There are a few differences: first, on the OpenOwnership Register, you’ll be able to search for the names of people -- a function not yet available on the PSC Register. Additionally, the form for submitting data to the OpenOwnership Register solves a few problems (for instance, requiring a beneficial owner’s year of birth to be in the past and allowing a specific percentage for share ownership) that were identified as challenges in the first round of data submitted to the PSC Register. Of course, this is not limited to jurisdictions where it is required to file this information with a central register, and anyone may submit to OpenOwnership. Finally, we include data from other sources. Each record will make it clear where the data came from.
We’re working with a limited amount of data for this early version of the Register. But the more beneficial ownership data is made available to the public, the more we’ll be able to use the Register to spot cross-jurisdictional connections between people and companies.
What will OpenOwnership change?
OpenOwnership makes useful data available to people who need it, helping governments and civil society hold corrupt individuals accountable and creating a better environment for ethical business.
In transparent jurisdictions, the availability of the data will act as a deterrent to unethical behavior (it’s no coincidence that the 21 anonymous UK companies involved in the Global Laundromat scheme dissolved just months before the UK’s beneficial ownership register came online).
And the more we shine the light on jurisdictions that remain opaque, rather than accepting opacity as business as usual, the more we make it expensive and difficult for corrupt individuals to hide. That’s why it’s not just important where we do have data, but also where we don’t.
Finally, by providing the option for companies to submit their beneficial ownership voluntarily, OpenOwnership allows corporates to demonstrate a commitment to transparency and play a role in indicating to national governments the business imperative to action on this important issue.
What’s next for OpenOwnership?
We will develop the beta platform into a transformative world-class tool and integrate it into the wider world. The OpenOwnership Register can serve as a technical solution for countries implementing national registers, and we hope to partner with at least two governments interested in using our technology to underpin their central registers. We also intend to test on-the-ground implementation of the beneficial ownership data standard, for those who may prefer to use their own technology but want their data to be linkable with other beneficial ownership datasets.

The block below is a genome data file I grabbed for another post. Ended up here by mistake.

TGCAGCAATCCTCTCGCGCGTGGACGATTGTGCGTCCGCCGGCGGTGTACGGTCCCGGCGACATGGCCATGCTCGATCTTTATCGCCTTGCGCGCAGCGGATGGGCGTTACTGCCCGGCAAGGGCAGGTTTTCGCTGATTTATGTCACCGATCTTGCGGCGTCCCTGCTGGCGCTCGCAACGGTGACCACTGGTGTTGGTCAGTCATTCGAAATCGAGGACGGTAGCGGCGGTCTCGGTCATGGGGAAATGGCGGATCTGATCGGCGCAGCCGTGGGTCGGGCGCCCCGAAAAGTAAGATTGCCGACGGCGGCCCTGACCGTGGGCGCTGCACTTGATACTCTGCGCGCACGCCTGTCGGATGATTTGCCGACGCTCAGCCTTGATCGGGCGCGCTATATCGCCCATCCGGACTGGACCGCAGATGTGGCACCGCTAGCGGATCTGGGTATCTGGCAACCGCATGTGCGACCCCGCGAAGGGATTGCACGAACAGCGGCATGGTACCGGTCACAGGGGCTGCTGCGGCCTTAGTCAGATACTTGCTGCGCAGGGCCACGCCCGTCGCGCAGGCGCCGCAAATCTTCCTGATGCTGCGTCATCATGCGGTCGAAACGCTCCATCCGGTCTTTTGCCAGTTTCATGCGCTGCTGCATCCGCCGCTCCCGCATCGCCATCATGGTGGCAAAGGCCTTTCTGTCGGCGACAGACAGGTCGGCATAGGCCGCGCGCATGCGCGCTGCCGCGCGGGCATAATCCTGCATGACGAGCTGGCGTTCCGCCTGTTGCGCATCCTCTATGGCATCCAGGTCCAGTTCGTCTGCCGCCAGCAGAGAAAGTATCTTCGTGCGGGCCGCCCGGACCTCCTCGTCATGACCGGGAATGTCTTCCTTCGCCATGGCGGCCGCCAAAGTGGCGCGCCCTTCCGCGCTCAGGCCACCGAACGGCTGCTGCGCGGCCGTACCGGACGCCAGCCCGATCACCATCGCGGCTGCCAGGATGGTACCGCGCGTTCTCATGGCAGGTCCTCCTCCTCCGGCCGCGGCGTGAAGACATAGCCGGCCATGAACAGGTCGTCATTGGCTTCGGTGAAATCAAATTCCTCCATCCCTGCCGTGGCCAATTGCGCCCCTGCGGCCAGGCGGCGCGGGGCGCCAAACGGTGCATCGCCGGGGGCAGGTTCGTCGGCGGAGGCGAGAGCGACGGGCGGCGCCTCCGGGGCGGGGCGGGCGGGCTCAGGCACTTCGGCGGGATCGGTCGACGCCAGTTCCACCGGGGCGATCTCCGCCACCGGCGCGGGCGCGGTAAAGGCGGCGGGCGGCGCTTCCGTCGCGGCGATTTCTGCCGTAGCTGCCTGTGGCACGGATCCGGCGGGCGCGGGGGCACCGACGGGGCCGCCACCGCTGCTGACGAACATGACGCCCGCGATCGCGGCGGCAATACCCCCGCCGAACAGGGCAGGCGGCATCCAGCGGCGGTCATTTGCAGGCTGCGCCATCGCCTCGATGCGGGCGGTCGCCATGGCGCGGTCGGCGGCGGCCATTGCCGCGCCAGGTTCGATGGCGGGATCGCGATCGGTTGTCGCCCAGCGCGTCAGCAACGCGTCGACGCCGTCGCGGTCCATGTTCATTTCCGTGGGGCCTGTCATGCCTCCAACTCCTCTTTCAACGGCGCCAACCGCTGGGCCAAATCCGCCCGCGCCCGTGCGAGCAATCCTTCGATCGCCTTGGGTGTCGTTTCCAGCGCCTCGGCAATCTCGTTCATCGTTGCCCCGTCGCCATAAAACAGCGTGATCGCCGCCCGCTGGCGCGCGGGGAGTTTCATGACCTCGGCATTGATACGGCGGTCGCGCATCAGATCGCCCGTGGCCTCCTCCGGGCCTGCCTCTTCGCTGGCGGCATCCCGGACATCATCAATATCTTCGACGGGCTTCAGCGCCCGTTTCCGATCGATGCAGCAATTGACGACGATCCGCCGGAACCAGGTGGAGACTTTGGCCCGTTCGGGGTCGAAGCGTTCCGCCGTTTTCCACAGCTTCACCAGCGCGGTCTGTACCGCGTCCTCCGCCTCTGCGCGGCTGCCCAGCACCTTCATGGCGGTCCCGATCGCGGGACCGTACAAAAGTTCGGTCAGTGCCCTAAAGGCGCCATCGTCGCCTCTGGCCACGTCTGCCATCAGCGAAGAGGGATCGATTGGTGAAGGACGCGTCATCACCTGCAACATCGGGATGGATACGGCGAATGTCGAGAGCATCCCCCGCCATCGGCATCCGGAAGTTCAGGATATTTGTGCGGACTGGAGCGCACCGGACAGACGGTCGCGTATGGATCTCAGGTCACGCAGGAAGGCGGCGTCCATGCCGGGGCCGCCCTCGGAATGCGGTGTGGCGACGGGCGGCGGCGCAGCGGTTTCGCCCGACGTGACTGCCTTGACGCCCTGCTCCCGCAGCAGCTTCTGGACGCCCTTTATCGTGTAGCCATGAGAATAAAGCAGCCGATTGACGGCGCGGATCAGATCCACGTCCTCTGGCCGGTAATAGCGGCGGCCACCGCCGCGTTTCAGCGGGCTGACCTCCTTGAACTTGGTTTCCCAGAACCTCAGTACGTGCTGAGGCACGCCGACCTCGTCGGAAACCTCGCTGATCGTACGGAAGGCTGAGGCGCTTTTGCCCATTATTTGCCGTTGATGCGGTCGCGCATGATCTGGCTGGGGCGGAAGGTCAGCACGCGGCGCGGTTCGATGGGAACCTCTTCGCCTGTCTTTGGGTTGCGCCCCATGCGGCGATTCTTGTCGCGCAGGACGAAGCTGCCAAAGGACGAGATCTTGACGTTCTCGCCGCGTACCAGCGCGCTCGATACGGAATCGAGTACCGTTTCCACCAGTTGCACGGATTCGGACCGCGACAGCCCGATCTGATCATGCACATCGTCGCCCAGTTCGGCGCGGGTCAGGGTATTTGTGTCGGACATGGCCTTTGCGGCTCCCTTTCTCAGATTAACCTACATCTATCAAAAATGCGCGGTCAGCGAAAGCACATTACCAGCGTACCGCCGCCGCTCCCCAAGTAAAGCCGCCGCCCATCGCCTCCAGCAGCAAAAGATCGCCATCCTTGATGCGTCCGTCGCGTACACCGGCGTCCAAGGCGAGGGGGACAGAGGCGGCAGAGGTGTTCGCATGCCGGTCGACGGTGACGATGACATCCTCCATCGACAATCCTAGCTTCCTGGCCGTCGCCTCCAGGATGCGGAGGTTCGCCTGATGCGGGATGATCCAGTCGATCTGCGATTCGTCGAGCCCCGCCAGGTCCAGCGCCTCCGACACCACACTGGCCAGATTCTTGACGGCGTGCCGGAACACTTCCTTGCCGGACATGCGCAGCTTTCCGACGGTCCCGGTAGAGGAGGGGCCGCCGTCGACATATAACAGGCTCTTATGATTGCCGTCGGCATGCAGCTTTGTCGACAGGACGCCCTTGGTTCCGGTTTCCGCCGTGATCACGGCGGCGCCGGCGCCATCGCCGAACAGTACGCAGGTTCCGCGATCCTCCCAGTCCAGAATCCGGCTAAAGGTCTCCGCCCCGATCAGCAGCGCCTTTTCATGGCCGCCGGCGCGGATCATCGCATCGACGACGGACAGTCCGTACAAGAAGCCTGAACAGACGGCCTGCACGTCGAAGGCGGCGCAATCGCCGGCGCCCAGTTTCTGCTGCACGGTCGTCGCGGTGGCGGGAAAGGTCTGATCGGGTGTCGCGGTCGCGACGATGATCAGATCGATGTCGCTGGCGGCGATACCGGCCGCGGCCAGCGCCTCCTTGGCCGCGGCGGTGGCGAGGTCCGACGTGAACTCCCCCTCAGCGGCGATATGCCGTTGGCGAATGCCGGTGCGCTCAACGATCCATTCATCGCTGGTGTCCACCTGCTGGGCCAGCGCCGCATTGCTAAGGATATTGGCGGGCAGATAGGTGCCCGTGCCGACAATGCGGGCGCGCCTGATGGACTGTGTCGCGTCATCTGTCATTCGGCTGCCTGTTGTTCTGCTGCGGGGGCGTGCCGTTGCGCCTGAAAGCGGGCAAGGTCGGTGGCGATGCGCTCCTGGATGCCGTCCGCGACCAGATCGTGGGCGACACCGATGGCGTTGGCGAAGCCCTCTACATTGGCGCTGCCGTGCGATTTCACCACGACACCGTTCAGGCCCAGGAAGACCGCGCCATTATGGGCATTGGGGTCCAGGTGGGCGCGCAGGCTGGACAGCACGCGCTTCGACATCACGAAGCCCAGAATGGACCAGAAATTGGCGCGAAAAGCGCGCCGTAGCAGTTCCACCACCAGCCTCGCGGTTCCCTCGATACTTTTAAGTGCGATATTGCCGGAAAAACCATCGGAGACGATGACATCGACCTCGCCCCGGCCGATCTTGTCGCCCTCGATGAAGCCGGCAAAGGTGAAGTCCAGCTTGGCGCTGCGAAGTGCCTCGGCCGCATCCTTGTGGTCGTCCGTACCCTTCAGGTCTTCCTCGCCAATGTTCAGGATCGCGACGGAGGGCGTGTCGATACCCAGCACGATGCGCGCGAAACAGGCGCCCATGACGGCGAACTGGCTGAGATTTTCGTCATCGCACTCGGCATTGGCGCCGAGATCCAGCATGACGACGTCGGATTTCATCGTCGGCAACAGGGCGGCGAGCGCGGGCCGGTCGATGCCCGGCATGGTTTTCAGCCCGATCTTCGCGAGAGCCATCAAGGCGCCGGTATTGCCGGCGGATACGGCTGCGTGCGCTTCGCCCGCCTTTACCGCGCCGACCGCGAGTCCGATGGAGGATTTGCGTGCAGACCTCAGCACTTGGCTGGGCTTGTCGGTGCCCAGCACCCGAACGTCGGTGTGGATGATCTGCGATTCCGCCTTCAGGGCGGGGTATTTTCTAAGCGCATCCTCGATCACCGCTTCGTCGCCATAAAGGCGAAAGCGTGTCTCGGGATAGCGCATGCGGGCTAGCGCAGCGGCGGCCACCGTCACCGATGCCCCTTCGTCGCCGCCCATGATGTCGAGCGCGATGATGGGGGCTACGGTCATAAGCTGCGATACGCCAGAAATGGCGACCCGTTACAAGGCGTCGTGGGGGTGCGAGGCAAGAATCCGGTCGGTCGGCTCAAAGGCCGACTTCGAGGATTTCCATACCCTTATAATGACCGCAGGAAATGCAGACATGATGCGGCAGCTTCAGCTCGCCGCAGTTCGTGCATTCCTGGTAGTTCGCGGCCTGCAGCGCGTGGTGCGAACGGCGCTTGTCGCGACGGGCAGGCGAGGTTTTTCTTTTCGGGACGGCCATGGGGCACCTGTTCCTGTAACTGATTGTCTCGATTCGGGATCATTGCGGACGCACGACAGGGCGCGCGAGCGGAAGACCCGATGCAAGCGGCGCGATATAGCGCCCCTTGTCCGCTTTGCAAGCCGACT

The Register is not just a solution for those implementing central national registers. We are looking for partners in government procurement to integrate our system with theirs, as well as corporate partners to integrate our platform with their due diligence systems.
We will continue to engage the private sector in driving a norms change around corporate transparency, such that organisations that keep their ownership secret are subjected to high levels of scrutiny. We’ll also aim to provide data that is highly useful to stakeholders in the public sector, civil society, and private sector.
We also intend to test integration of the register with two national registers, including in at least one developing country, as well as with one national procurement system and two due diligence systems in the private sector. This will be supported by engagement with end users of the data and the provision of a help desk for technical assistance.